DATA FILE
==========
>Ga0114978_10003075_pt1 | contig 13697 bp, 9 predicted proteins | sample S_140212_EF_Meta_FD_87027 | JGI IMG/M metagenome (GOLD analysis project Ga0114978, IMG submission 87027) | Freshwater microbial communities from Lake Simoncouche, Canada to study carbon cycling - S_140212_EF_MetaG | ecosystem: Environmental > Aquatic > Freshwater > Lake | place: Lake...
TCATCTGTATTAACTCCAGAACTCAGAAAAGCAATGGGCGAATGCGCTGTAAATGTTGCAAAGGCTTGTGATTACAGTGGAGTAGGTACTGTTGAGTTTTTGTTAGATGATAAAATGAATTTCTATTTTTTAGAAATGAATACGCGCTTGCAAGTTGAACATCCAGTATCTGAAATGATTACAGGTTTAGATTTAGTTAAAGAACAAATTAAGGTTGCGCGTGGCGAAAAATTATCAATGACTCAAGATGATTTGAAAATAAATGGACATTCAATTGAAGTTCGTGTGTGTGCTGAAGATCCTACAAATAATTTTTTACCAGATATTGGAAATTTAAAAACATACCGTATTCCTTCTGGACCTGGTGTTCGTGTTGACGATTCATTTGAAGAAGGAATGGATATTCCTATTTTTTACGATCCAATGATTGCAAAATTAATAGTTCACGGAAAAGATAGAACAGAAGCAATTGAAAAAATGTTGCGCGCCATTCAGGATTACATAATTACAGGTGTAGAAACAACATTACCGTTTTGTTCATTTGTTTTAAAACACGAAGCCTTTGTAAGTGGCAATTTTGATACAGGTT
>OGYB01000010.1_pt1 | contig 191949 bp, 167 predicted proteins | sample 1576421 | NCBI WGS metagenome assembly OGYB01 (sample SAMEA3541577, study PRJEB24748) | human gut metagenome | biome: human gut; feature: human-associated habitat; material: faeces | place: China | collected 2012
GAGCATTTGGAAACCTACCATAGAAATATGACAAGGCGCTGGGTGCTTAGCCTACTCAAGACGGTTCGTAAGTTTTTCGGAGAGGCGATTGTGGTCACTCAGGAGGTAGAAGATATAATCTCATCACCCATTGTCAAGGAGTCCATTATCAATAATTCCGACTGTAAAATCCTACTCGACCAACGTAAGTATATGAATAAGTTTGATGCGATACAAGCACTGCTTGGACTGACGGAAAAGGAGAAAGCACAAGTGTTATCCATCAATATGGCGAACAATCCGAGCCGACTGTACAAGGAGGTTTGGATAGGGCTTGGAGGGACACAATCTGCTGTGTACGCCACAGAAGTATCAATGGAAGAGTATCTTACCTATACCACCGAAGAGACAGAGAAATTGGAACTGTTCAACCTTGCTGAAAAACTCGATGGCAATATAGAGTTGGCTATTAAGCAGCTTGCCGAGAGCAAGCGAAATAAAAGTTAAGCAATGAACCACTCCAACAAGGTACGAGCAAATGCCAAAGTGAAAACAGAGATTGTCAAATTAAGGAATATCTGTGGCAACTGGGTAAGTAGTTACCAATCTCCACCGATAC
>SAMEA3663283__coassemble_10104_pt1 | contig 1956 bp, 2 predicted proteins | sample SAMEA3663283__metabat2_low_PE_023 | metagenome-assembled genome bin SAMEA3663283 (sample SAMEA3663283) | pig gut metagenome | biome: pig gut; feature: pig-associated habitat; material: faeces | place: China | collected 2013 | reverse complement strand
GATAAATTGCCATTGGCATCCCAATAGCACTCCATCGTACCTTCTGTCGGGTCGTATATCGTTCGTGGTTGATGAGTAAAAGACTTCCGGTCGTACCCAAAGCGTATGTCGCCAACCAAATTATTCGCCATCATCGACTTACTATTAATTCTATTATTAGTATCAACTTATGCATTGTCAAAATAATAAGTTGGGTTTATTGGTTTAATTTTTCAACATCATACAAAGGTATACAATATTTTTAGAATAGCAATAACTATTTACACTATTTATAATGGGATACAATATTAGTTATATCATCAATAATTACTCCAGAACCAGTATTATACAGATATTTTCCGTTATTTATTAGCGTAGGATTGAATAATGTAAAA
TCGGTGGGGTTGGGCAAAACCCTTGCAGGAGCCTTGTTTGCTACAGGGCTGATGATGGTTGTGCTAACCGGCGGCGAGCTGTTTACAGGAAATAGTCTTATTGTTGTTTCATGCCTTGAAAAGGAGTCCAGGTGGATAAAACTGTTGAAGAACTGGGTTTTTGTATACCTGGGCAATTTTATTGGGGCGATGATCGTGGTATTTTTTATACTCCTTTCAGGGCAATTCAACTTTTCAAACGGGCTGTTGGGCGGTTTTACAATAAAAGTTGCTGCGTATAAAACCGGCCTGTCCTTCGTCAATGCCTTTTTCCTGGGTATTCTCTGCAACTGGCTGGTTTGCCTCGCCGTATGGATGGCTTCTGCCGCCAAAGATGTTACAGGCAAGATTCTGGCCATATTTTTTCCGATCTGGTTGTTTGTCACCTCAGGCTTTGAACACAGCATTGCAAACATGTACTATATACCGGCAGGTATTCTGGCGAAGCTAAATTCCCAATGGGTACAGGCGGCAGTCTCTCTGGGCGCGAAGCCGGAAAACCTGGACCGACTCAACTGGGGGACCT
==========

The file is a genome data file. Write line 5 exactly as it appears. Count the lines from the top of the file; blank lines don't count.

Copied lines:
>SAMEA3663283__coassemble_10104_pt1 | contig 1956 bp, 2 predicted proteins | sample SAMEA3663283__metabat2_low_PE_023 | metagenome-assembled genome bin SAMEA3663283 (sample SAMEA3663283) | pig gut metagenome | biome: pig gut; feature: pig-associated habitat; material: faeces | place: China | collected 2013 | reverse complement strand